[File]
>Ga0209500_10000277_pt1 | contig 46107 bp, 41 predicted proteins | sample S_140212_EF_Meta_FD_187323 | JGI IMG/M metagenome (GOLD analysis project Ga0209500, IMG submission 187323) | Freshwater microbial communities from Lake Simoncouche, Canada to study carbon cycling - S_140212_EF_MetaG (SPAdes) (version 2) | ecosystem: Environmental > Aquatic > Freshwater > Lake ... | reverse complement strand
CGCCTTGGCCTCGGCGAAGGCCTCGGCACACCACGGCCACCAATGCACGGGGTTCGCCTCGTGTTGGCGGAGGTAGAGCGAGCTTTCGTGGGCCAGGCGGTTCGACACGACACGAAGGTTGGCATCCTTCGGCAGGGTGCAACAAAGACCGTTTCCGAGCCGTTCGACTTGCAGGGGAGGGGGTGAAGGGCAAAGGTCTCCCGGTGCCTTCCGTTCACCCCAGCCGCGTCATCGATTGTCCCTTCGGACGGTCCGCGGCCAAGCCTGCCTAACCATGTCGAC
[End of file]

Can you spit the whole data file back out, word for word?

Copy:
>Ga0209500_10000277_pt1 | contig 46107 bp, 41 predicted proteins | sample S_140212_EF_Meta_FD_187323 | JGI IMG/M metagenome (GOLD analysis project Ga0209500, IMG submission 187323) | Freshwater microbial communities from Lake Simoncouche, Canada to study carbon cycling - S_140212_EF_MetaG (SPAdes) (version 2) | ecosystem: Environmental > Aquatic > Freshwater > Lake ... | reverse complement strand
CGCCTTGGCCTCGGCGAAGGCCTCGGCACACCACGGCCACCAATGCACGGGGTTCGCCTCGTGTTGGCGGAGGTAGAGCGAGCTTTCGTGGGCCAGGCGGTTCGACACGACACGAAGGTTGGCATCCTTCGGCAGGGTGCAACAAAGACCGTTTCCGAGCCGTTCGACTTGCAGGGGAGGGGGTGAAGGGCAAAGGTCTCCCGGTGCCTTCCGTTCACCCCAGCCGCGTCATCGATTGTCCCTTCGGACGGTCCGCGGCCAAGCCTGCCTAACCATGTCGAC